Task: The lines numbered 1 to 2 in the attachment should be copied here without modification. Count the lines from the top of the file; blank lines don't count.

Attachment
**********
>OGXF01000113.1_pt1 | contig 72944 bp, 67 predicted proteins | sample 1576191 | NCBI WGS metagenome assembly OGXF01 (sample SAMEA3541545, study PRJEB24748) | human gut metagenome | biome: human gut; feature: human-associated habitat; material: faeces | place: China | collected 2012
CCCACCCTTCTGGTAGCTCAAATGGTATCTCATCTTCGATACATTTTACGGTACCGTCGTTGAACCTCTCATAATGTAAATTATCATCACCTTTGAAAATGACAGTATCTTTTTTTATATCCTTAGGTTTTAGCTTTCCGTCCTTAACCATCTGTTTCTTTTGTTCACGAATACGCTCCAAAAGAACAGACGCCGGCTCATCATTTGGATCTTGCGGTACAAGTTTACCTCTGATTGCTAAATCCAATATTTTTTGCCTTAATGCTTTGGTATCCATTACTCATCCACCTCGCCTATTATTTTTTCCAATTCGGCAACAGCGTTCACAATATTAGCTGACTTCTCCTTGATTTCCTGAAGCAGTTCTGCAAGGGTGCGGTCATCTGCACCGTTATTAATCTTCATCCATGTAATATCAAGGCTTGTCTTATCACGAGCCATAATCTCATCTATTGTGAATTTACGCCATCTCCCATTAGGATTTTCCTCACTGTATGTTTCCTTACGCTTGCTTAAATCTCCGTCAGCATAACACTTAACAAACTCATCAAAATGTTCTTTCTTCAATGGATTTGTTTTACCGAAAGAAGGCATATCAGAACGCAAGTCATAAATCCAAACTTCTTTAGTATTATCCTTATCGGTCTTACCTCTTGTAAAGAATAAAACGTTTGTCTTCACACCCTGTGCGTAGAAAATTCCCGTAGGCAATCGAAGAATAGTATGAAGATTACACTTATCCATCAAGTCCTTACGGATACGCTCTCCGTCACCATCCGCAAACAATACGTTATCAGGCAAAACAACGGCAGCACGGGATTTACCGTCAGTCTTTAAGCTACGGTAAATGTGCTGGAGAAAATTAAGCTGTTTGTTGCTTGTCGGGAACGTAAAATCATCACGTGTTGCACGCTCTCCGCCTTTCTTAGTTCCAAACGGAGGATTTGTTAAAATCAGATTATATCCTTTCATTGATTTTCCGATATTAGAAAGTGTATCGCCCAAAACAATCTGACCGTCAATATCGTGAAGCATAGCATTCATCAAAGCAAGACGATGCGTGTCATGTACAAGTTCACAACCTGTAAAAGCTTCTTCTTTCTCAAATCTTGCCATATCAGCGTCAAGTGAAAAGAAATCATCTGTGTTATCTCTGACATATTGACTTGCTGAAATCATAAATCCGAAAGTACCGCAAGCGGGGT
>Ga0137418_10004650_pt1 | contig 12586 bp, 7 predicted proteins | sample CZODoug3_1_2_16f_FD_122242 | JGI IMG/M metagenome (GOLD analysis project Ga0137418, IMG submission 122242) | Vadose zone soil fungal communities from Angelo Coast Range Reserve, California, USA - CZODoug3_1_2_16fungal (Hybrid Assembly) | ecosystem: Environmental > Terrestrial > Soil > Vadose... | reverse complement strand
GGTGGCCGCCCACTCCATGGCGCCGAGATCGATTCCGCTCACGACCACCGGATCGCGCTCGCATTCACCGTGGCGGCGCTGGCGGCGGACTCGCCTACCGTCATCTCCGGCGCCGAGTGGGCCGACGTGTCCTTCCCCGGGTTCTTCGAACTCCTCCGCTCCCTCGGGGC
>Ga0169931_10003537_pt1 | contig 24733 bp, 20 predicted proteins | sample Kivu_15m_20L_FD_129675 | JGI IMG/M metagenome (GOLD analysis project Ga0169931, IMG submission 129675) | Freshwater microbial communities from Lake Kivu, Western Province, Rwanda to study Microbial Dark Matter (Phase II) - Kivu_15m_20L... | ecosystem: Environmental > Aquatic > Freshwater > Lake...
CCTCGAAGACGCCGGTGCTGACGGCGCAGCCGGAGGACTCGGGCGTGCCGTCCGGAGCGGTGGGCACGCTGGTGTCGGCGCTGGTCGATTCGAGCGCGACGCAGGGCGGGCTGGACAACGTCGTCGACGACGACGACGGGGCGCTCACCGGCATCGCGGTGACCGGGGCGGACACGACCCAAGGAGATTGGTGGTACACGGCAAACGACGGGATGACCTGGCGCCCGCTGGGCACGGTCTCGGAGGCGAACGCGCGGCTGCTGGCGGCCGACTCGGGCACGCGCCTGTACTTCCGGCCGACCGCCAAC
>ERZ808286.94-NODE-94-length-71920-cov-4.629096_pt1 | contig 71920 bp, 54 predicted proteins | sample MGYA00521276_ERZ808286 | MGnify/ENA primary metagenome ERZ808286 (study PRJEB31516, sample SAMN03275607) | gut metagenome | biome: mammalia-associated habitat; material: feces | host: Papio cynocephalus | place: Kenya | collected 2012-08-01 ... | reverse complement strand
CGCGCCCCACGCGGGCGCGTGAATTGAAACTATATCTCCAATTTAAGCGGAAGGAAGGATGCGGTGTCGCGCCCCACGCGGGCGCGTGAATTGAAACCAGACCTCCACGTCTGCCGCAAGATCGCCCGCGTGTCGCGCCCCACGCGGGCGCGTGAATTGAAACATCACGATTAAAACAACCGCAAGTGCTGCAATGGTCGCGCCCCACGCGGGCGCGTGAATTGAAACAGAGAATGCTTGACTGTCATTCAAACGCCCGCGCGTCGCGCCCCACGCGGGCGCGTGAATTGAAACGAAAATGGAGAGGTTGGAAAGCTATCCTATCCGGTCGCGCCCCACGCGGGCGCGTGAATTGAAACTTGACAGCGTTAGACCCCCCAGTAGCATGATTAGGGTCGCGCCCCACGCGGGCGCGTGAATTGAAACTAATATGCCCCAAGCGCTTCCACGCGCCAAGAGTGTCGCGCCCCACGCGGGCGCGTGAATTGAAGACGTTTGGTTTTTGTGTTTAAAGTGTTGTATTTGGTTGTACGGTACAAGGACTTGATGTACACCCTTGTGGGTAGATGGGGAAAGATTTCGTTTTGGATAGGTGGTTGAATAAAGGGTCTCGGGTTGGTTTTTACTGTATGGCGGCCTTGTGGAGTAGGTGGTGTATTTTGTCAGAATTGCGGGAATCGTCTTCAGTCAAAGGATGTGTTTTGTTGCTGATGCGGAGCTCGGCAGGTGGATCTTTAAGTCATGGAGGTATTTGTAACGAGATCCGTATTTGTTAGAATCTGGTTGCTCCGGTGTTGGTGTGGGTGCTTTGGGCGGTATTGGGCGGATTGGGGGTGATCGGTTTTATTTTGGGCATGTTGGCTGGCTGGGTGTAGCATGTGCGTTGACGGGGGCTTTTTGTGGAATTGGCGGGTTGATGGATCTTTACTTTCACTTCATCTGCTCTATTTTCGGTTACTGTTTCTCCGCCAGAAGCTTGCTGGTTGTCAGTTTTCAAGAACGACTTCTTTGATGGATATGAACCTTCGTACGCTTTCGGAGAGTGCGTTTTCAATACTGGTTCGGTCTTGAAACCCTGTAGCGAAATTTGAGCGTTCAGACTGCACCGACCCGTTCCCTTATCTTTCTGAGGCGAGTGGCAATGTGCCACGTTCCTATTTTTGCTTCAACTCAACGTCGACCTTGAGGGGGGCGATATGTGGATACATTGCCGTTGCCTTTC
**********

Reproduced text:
>OGXF01000113.1_pt1 | contig 72944 bp, 67 predicted proteins | sample 1576191 | NCBI WGS metagenome assembly OGXF01 (sample SAMEA3541545, study PRJEB24748) | human gut metagenome | biome: human gut; feature: human-associated habitat; material: faeces | place: China | collected 2012
CCCACCCTTCTGGTAGCTCAAATGGTATCTCATCTTCGATACATTTTACGGTACCGTCGTTGAACCTCTCATAATGTAAATTATCATCACCTTTGAAAATGACAGTATCTTTTTTTATATCCTTAGGTTTTAGCTTTCCGTCCTTAACCATCTGTTTCTTTTGTTCACGAATACGCTCCAAAAGAACAGACGCCGGCTCATCATTTGGATCTTGCGGTACAAGTTTACCTCTGATTGCTAAATCCAATATTTTTTGCCTTAATGCTTTGGTATCCATTACTCATCCACCTCGCCTATTATTTTTTCCAATTCGGCAACAGCGTTCACAATATTAGCTGACTTCTCCTTGATTTCCTGAAGCAGTTCTGCAAGGGTGCGGTCATCTGCACCGTTATTAATCTTCATCCATGTAATATCAAGGCTTGTCTTATCACGAGCCATAATCTCATCTATTGTGAATTTACGCCATCTCCCATTAGGATTTTCCTCACTGTATGTTTCCTTACGCTTGCTTAAATCTCCGTCAGCATAACACTTAACAAACTCATCAAAATGTTCTTTCTTCAATGGATTTGTTTTACCGAAAGAAGGCATATCAGAACGCAAGTCATAAATCCAAACTTCTTTAGTATTATCCTTATCGGTCTTACCTCTTGTAAAGAATAAAACGTTTGTCTTCACACCCTGTGCGTAGAAAATTCCCGTAGGCAATCGAAGAATAGTATGAAGATTACACTTATCCATCAAGTCCTTACGGATACGCTCTCCGTCACCATCCGCAAACAATACGTTATCAGGCAAAACAACGGCAGCACGGGATTTACCGTCAGTCTTTAAGCTACGGTAAATGTGCTGGAGAAAATTAAGCTGTTTGTTGCTTGTCGGGAACGTAAAATCATCACGTGTTGCACGCTCTCCGCCTTTCTTAGTTCCAAACGGAGGATTTGTTAAAATCAGATTATATCCTTTCATTGATTTTCCGATATTAGAAAGTGTATCGCCCAAAACAATCTGACCGTCAATATCGTGAAGCATAGCATTCATCAAAGCAAGACGATGCGTGTCATGTACAAGTTCACAACCTGTAAAAGCTTCTTCTTTCTCAAATCTTGCCATATCAGCGTCAAGTGAAAAGAAATCATCTGTGTTATCTCTGACATATTGACTTGCTGAAATCATAAATCCGAAAGTACCGCAAGCGGGGT